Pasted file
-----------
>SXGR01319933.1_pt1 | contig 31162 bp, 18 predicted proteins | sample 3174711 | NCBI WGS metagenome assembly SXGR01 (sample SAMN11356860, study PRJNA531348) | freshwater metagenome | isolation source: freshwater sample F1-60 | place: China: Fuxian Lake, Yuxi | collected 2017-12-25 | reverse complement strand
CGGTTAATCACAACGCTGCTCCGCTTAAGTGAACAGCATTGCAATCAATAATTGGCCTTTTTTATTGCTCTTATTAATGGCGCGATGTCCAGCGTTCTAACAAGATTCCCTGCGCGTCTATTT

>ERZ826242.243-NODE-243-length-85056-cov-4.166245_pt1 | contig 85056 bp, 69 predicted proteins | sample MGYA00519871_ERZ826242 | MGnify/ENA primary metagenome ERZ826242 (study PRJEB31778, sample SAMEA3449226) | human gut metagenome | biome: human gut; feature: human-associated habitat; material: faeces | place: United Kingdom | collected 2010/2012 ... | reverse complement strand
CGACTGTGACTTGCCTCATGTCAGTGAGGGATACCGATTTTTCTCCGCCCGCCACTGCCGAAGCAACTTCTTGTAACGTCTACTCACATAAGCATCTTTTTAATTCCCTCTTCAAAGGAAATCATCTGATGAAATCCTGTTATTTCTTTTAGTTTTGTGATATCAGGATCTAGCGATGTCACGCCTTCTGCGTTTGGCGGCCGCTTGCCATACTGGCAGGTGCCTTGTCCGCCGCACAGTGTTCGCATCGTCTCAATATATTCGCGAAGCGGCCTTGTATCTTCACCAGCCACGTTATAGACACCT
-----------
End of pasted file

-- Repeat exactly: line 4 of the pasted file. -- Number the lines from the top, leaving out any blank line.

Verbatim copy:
CGACTGTGACTTGCCTCATGTCAGTGAGGGATACCGATTTTTCTCCGCCCGCCACTGCCGAAGCAACTTCTTGTAACGTCTACTCACATAAGCATCTTTTTAATTCCCTCTTCAAAGGAAATCATCTGATGAAATCCTGTTATTTCTTTTAGTTTTGTGATATCAGGATCTAGCGATGTCACGCCTTCTGCGTTTGGCGGCCGCTTGCCATACTGGCAGGTGCCTTGTCCGCCGCACAGTGTTCGCATCGTCTCAATATATTCGCGAAGCGGCCTTGTATCTTCACCAGCCACGTTATAGACACCT